Your launch structure also includes the backend infrastructure you’ll need for delivering your products to buyers and your initial interactions with them after they purchase. This includes setting up a support desk, a member’s area (or product delivery apparatus), and an autoresponder welcome sequence. (Note: many would argue that these last three items are better categorized as CRM rather than part of your launch structure, and that’s a valid point, but we’re dealing specifically with the immediate post-purchase interactions that often make the difference between happy customers and angry refunders, so we’ve included them as part of your launch structure). Let’s take a closer look at 2 of these.


Sales Funnel


Before you start building the pages, you’ll need to establish your funnel flow. Hopefully you’ve done a good job of splintering your product into multiple stand-alone components or combining your product with other relevant products. The reason you need to do this is so that you’ll have multiple products to upsell and downsell through a funnel in order to maximize your revenue. If you haven’t done this yet or aren’t sure how, see our guide on Product Creation.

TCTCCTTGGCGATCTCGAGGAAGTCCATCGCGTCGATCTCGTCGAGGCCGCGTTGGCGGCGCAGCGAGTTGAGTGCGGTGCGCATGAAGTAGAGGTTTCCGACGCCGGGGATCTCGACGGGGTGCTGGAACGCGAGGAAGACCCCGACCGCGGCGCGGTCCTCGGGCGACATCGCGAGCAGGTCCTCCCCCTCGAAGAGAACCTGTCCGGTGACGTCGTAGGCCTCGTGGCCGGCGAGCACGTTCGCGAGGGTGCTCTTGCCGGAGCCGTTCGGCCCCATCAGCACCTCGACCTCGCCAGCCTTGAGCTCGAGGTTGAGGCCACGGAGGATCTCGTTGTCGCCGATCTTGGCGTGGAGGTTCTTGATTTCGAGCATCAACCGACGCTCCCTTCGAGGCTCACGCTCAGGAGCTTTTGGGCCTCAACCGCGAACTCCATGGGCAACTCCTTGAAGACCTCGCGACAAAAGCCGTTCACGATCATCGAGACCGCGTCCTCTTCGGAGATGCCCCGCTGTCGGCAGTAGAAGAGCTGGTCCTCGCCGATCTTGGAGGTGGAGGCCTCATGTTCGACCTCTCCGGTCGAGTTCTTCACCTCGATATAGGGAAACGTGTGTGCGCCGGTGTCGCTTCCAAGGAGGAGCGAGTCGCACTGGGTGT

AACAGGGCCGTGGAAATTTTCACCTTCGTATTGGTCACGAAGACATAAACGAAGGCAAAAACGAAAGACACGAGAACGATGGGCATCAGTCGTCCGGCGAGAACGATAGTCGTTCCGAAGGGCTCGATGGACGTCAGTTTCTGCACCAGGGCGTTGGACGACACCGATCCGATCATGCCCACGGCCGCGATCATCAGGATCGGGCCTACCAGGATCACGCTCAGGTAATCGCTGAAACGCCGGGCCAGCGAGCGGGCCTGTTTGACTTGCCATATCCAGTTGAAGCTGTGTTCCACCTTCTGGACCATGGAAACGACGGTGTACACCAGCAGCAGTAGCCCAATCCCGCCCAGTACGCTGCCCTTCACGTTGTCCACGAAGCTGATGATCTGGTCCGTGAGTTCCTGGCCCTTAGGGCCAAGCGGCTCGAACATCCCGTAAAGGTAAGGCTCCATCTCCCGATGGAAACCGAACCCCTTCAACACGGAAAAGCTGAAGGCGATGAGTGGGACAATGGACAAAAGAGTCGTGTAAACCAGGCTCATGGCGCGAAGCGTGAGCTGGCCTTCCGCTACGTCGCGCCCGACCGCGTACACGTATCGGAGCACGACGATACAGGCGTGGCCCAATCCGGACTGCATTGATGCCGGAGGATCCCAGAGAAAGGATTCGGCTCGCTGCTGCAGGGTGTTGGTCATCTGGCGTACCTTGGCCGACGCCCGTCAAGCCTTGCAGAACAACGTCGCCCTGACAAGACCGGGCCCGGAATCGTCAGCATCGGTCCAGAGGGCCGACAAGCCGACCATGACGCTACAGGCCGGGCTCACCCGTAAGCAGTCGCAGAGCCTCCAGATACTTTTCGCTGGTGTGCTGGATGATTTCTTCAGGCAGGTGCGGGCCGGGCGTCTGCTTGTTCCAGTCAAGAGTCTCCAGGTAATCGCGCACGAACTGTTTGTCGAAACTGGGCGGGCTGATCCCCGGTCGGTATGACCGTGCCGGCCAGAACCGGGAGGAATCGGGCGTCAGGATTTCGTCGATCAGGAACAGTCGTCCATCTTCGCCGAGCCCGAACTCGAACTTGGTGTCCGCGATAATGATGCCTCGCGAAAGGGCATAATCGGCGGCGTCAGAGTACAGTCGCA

The flow of your sales funnel basically handles what happens after a person buys your front-end product. Ordinarily, they’ll be offered a relevant, higher-priced product as an upsell. This product should ideally augment or reinforce what the front-end product does. You’ll then need to plan for a “yes or no” scenario. You’ll (probably) want a second upsell in case the buyer purchases the first upsell, and you’ll need a downsell if they decline it. This can theoretically go on as long as you want, but generally you’ll annoy people if your sales funnel is more than 4, maybe 5 products deep. Depending on what marketplace you’ll be using (discussed later in the next post), you’ll be able to create product listings and set up your sales funnel before designing your actual sales pages.